The Narmer Catalog contains a complete set of inscriptions bearing the name Narmer, as well as inscriptions attributed to his reign, including problematic inscriptions. For each inscription, the information includes the Source Number, Date, Dated by, Type, Material, Region, Site, Locality, Depository, Registration No., references, drawings and/or photographs, and comments. To the greatest extent possible, the references include every substantive source in English, French, and German. Several references discuss substantial numbers of inscriptions. They include Kaplony 1963 and 1964, Kaiser and Dreyer 1982, Kahl 1994, van den Brink 1996 and 2001, Jiménez-Serrano 2003 and 2007, Pätznick 2009, and Regulski 2010. These works will not be cited in the individual inscription records unless there is a particular reason to do so. For purposes of The Narmer Catalog, the term “inscriptions” is used in its widest sense.
This Catalog is, to a substantial extent, based on the Database of Early Dynastic Inscriptions by Ilona Regulski. For inscriptions 0077-4814, the Source Numbers and most of the other information are from that database. They will not be listed as a reference for individual entries, except where there is a controversy on which they shed light. This project would not have been possible without her kind permission to utilize the Database of Early Dynastic Inscriptions as the foundation of the Narmer Catalog. We have added extensively to the references and comments; included in this Catalog are illustrations, photographs, and drawings. Inscriptions 6001-6020 are new additions. The Narmer Boxes (6101-6103) are treated as three inscriptions, with individual fragments illustrated in the entry for the relevant Box, but they are not given separate Source Numbers.
Elise MacArthur designed the database assisted by Jason Mundok. She also translated articles and was my chief research assistant. Michael Bridgman, MajorMega, implemented the web site. Rozenn Bailleul-LeSuer, Natasha Ayers and Brendan Hainline acted as research assistants and translators. Renée Friedman provided encouragement and numerous comments. Stan Hendrickx provided the Narmer Palette Bibliography and many of the photographs. His Analytic Bibliography of the Prehistory and the Early Dynastic Period of Egypt and Northern Sudan (1995) and the annual updates in Archéo-Nil were invaluable in finding references. The Catalog was first suggested to me by Günter Dreyer, who has also provided numerous comments. Additional helpful comments were received from Edwin van den Brink and Lisa Mawdsley.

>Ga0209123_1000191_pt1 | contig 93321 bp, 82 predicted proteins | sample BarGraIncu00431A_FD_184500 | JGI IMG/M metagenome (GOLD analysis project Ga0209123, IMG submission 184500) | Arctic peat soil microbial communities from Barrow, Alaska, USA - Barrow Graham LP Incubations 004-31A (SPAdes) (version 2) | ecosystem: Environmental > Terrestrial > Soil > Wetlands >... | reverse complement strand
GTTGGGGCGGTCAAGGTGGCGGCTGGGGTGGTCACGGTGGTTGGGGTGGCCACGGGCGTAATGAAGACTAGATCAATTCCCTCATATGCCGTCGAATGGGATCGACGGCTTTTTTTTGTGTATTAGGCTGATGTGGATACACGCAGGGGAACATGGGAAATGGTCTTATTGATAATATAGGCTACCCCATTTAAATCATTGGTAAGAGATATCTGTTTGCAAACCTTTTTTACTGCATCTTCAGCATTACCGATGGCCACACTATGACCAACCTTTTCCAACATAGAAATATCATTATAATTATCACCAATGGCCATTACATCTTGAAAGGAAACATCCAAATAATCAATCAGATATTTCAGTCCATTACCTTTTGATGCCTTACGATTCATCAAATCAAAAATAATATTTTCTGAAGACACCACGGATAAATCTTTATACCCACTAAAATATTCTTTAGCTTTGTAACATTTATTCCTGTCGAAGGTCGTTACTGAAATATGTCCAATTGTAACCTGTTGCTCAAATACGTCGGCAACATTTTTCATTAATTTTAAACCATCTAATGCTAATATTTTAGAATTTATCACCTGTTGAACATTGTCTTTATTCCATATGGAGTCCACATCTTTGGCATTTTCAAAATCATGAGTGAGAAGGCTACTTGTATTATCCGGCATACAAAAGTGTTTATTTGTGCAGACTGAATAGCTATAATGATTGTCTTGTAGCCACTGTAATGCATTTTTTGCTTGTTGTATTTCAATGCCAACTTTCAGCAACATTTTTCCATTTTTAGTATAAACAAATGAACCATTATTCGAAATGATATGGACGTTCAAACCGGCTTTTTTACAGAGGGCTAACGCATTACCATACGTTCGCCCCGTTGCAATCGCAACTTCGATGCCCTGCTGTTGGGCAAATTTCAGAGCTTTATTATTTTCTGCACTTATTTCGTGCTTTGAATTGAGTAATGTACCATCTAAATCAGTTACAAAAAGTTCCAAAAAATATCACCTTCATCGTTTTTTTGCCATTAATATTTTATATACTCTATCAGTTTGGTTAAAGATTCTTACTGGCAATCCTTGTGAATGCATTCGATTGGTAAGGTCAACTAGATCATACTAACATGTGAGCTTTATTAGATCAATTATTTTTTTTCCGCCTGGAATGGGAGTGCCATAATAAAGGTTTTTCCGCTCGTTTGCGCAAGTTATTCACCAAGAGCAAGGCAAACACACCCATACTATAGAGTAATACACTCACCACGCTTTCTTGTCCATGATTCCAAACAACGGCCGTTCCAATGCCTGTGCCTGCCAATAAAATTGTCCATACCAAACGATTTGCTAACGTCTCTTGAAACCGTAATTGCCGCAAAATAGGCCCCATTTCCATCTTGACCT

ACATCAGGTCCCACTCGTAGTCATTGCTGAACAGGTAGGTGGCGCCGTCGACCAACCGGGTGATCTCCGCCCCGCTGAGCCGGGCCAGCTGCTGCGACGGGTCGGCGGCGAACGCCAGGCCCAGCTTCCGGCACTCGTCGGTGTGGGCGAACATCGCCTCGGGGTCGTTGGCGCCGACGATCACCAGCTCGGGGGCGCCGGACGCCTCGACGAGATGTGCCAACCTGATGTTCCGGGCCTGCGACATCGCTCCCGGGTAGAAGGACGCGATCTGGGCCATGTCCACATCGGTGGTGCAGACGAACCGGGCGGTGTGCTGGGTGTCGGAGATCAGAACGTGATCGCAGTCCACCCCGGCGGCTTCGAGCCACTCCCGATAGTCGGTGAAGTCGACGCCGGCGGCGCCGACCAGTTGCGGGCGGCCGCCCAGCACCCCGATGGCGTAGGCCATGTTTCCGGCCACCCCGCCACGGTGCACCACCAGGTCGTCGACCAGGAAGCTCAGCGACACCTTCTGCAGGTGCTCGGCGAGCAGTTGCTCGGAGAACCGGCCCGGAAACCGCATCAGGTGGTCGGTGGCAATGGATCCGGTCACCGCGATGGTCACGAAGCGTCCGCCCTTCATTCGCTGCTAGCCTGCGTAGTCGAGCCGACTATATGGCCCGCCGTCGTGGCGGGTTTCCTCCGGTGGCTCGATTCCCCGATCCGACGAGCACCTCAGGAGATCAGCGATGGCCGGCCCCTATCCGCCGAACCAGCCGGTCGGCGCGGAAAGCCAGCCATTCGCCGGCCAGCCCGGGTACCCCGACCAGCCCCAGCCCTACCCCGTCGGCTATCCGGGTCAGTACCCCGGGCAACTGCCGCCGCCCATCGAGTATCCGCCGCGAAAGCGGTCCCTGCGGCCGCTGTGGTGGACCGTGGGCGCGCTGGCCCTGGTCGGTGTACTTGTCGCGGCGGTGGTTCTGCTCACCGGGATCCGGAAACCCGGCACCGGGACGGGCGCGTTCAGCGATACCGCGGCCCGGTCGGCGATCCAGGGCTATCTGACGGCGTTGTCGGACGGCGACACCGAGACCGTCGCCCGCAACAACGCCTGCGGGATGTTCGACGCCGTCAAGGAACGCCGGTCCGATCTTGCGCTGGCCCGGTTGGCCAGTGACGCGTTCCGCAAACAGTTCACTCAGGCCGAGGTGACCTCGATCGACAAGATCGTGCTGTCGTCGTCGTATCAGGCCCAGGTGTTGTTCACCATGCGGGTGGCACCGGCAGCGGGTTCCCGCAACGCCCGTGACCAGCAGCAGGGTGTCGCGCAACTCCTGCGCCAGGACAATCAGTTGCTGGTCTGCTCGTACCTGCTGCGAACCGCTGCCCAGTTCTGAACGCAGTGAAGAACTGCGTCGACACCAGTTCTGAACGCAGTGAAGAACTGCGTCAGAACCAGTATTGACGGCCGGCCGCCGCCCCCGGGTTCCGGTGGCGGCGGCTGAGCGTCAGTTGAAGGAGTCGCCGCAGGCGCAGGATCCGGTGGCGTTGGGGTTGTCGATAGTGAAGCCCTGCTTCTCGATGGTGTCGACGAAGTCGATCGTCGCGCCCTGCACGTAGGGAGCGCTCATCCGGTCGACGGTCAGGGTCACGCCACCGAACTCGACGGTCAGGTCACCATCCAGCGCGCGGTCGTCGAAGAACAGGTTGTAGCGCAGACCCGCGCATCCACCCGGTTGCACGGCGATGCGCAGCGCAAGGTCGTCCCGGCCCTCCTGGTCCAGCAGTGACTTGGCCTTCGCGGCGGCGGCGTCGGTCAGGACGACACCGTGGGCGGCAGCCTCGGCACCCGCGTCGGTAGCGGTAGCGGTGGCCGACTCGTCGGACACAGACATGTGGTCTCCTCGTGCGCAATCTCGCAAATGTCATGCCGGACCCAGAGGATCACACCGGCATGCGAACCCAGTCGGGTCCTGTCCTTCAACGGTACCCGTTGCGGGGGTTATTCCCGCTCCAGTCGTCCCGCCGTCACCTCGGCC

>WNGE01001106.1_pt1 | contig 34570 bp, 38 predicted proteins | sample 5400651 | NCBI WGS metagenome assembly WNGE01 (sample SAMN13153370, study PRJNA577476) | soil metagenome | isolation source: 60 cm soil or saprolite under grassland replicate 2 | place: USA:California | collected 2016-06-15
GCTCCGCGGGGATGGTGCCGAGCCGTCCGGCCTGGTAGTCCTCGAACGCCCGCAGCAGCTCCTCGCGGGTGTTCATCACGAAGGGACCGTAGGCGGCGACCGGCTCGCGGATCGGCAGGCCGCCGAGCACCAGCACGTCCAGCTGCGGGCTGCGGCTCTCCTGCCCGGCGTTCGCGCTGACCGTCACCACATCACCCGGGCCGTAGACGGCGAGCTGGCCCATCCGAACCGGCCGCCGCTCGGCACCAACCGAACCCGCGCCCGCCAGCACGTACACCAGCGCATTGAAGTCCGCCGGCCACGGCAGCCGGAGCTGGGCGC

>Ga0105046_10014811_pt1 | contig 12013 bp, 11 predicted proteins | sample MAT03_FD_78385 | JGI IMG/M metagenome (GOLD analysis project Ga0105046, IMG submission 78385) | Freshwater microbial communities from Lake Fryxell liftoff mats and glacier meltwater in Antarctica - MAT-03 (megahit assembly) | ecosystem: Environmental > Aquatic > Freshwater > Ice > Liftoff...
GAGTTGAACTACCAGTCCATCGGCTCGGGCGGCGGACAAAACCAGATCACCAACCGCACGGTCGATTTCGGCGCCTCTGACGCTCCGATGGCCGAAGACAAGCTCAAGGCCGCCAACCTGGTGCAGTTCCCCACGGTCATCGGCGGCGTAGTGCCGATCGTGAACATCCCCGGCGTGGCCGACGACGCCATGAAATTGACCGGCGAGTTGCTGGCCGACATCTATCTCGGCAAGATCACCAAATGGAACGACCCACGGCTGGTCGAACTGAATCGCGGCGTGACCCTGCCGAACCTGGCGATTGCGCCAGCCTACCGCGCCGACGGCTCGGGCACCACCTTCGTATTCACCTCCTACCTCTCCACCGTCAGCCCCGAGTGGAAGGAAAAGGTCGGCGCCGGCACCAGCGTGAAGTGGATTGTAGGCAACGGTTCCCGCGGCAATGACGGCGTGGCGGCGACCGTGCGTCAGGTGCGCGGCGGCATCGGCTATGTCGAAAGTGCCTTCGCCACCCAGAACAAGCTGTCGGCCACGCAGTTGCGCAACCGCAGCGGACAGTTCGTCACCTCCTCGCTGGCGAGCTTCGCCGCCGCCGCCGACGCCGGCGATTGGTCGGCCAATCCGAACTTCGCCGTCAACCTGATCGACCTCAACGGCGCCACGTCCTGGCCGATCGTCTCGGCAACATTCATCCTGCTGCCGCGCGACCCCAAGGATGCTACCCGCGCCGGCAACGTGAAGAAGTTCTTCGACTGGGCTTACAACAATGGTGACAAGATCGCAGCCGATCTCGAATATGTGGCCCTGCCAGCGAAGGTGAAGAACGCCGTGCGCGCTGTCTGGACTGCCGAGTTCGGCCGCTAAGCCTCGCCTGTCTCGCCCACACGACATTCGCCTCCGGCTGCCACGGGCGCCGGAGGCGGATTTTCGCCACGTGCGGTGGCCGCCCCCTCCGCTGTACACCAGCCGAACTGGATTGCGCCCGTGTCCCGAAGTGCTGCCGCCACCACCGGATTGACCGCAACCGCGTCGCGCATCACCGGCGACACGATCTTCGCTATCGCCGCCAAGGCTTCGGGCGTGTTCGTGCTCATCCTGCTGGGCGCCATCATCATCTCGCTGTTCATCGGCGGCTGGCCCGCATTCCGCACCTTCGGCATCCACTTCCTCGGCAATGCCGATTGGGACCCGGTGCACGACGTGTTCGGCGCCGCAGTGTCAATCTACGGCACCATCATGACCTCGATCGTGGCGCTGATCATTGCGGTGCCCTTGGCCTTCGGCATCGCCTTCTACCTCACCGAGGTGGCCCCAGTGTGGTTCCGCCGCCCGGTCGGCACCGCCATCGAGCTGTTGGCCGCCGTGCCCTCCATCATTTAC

The inscriptions can be viewed either in a list, or as individual inscription pages, which include all of the details, illustrations, and references. In the individual inscription page, there is one or more compressed illustrations (either photographs or drawings). If you click on one, a full resolution image will appear which can be downloaded and/or printed. Where there are multiple seal impressions of the same seal that have been divided between different museums, all of the museums are listed as Depositories, and all of the Registration Numbers are listed within a single Source Number. The Object Bibliography lists all of the references in alphabetic order with the Source number being referenced. Because of their large number, references to the Narmer Palette are not shown in the Reference section of the inscription page or the Object Bibliography, but only in the Narmer Palette Bibliography and the Complete Narmer Inscriptions Bibliography. All other references can be found in the Other Narmer Inscriptions Bibliography.
If the Date is shown as “Narmer”, it means that the inscription has been definitely ascribed to Narmer either by reading the royal name on the inscription, or what might be the royal name on the inscription corroborated by some combination of the typology of inscription and/or vessel that it appears on, and/or the grave assemblage. If “(Narmer)” is shown it means that the inscription has been definitely ascribed to the reign of Narmer, but without the presence of the royal name. If “Narmer(?)” is shown, it means that it has been attributed to Narmer on the basis of the royal name, but that the attribution/reading is controversial and/or questionable.
Thomas C Heagy
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